Too early to say, but of course that would not be the desired behavior and we'll work to avoid that.
Title: Re: KnightOS Updates
Post by: Lionel Debroux on October 28, 2015, 08:58:04 pm
Quotethis just uses libticables, not libticalcs.

I thought you may have been able to leverage some code from libticalcs, especially the lower layers (dbus_send, dbus_recv), or even some commands (now in cmdz80.c), given that you wrote:
QuoteGiven some minor extensions on the TI link protocol, the kernel can listen for packets and notify userspace programs that have requested to be notified about certain packet types as they arrive.


The version in the tilibs Git repository exposes more APIs than the version corresponding to the TILP II 1.17 release train.
Title: Re: KnightOS Updates
Post by: SirCmpwn on October 28, 2015, 09:10:35 pm
The libticables code for iofs is pretty simple, take a look for yourself:

https://github.com/KnightOS/iofsd/blob/master/iofs/src/protocol.c
Title: Re: KnightOS Updates
Post by: Lionel Debroux on October 29, 2015, 06:36:53 am
send_packet() could just leverage dbus_send(), which has been exported for a while. You'd gain progress information.
recv_packet() cannot just leverage dbus_recv(), as that performs protocol checking... but if I refactor dbus_recv() to split the header receive and the data receive code (with progress information) from the main function, then export the two new helper functions, you could use them. This refactoring is a worthwhile change regardless of whether you switch to libticalcs.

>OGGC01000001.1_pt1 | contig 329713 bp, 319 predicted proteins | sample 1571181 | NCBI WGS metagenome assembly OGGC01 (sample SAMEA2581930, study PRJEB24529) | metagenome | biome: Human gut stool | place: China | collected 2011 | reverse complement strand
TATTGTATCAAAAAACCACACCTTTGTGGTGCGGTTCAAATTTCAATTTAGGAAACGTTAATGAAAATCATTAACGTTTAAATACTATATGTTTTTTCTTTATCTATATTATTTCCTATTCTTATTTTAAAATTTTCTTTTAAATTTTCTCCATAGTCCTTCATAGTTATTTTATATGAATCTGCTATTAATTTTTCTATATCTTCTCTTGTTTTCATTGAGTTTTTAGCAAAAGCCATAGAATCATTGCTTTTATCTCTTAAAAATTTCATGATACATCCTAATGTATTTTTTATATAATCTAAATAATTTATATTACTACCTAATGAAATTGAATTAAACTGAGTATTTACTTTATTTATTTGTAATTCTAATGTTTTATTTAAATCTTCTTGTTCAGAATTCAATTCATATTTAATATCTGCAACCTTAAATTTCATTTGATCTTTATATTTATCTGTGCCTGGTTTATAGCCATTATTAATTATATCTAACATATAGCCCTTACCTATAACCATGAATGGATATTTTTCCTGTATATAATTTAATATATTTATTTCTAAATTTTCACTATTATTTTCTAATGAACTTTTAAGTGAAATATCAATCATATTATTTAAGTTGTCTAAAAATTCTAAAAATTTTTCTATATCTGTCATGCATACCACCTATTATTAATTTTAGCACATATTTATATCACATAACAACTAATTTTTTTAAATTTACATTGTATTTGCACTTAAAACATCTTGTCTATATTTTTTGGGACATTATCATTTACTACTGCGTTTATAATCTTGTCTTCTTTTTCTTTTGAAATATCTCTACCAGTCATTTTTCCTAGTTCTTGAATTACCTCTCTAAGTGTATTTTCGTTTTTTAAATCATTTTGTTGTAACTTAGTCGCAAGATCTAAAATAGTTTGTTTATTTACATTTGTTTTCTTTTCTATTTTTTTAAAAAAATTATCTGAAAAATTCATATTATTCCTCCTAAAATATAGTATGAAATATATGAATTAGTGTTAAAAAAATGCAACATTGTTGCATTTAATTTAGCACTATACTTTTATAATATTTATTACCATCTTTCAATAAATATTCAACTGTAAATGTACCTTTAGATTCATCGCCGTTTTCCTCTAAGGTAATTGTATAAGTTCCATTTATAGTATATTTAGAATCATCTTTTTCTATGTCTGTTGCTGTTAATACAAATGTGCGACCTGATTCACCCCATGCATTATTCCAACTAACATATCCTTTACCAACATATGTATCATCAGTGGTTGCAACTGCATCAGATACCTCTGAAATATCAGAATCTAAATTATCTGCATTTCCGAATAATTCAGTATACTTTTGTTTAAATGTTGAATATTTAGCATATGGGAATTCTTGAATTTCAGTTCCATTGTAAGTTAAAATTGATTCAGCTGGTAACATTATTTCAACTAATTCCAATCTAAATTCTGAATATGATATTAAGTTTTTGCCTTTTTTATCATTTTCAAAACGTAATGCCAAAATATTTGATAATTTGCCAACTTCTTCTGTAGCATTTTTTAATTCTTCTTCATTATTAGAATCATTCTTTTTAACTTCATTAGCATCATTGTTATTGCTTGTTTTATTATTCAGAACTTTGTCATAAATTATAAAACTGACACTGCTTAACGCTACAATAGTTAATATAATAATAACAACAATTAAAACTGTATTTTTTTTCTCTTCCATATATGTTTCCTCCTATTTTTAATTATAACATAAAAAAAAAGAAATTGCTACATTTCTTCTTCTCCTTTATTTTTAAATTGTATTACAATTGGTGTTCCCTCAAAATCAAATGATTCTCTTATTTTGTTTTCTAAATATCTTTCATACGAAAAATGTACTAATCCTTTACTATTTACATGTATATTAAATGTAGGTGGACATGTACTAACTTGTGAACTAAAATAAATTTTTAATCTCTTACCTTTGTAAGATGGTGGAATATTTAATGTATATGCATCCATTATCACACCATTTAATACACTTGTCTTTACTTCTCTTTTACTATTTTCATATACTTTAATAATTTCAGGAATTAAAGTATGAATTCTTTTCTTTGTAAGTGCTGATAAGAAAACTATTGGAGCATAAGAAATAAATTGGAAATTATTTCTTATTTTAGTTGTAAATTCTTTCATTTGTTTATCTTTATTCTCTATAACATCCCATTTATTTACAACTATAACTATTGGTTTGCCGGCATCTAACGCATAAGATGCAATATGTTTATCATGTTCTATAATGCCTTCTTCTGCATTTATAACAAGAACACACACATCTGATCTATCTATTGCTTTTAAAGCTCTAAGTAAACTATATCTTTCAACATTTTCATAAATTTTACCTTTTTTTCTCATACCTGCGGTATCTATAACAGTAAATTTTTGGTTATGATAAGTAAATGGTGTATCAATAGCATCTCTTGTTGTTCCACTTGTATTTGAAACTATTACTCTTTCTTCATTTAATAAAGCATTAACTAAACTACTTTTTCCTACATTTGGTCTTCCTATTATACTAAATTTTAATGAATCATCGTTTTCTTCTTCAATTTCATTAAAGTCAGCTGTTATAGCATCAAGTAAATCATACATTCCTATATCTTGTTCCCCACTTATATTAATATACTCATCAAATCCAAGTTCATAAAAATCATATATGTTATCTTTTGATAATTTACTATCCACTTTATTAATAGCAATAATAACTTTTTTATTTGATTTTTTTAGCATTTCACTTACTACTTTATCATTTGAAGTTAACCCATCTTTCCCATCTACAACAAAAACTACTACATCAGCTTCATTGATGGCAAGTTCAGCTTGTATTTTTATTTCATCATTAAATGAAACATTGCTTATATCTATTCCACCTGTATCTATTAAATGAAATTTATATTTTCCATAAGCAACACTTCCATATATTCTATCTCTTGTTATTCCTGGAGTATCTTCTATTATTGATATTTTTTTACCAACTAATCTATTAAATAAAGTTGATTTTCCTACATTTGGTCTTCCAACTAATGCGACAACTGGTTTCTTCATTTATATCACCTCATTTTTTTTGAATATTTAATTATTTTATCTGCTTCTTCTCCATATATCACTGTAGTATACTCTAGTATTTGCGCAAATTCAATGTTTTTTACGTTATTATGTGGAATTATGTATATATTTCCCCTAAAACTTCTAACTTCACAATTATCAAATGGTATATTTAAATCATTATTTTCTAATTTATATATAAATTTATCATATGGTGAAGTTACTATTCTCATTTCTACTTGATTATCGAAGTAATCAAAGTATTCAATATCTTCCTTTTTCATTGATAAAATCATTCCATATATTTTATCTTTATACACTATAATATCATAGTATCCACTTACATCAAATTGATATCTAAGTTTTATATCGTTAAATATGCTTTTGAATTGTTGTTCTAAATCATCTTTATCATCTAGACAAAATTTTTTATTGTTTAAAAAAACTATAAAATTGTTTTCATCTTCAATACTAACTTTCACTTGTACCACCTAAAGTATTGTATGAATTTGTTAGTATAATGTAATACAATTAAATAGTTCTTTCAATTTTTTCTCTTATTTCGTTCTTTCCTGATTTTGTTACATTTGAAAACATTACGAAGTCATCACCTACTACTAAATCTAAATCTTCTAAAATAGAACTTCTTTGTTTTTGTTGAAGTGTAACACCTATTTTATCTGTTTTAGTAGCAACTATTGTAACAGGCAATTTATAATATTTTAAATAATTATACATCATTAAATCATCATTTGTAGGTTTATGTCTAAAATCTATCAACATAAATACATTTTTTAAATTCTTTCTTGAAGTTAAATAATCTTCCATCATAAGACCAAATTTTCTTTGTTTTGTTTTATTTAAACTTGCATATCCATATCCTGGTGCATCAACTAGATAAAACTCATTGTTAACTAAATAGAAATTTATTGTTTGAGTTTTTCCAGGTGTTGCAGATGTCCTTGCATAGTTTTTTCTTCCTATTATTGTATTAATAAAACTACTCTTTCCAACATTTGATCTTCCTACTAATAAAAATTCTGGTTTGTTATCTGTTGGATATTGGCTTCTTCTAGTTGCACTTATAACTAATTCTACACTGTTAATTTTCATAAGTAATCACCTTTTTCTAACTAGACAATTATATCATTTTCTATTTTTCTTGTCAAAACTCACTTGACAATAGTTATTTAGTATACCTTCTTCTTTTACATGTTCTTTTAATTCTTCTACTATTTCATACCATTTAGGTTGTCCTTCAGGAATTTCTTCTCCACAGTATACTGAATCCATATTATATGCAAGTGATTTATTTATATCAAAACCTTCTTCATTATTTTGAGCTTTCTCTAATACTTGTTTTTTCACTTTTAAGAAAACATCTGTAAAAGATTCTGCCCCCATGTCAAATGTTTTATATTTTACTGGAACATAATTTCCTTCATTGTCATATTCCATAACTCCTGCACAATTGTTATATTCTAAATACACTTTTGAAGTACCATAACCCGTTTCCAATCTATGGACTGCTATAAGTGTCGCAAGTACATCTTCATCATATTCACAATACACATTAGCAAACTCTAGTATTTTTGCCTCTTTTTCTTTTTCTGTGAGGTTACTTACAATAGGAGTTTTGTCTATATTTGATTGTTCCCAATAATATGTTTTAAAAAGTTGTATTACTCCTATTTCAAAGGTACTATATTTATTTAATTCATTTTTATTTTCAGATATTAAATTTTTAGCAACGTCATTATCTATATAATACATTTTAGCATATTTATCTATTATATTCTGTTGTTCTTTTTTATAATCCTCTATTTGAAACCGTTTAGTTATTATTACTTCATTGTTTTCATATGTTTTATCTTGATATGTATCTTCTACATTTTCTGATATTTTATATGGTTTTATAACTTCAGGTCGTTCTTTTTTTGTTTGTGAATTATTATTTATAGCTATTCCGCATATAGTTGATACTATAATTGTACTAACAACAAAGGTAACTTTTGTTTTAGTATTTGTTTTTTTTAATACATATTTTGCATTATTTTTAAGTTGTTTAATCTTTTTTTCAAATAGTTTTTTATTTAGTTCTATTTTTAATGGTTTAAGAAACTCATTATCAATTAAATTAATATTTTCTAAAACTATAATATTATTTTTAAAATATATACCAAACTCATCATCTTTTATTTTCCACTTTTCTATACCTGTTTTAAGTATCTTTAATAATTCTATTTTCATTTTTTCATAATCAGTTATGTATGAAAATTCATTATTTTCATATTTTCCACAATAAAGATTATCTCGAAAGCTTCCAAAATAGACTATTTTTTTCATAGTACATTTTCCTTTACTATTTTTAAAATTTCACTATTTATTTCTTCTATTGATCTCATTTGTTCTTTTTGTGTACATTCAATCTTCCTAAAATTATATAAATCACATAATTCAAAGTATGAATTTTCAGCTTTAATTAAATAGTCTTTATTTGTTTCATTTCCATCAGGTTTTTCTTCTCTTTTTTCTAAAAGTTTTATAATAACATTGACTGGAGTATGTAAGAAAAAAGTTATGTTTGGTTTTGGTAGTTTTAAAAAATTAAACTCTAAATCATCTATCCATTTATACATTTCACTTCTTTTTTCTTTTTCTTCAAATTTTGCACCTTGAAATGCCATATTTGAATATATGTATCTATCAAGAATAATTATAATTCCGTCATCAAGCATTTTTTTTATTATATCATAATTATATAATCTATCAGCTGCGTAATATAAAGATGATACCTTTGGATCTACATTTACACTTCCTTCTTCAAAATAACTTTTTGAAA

Title: Re: KnightOS Updates
Post by: SirCmpwn on October 29, 2015, 11:52:39 am
Quote from: Lionel Debroux on October 29, 2015, 06:36:53 am
send_packet() could just leverage dbus_send(), which has been exported for a while. You'd gain progress information.
recv_packet() cannot just leverage dbus_recv(), as that performs protocol checking... but if I refactor dbus_recv() to split the header receive and the data receive code (with progress information) from the main function, then export the two new helper functions, you could use them. This refactoring is a worthwhile change regardless of whether you switch to libticalcs.


I see. The progress information would probably be useful if I were to make some sort of GUI for managing your filesystem. Also, I'm pretty sure that the protocol in use here is close enough to the dbus protocol that it'll work fine. I probably wouldn't take advantage of them in any case for this project, but you're right that the refactoring may be worthwhile. I would like to see more people using libticables for interesting projects like this.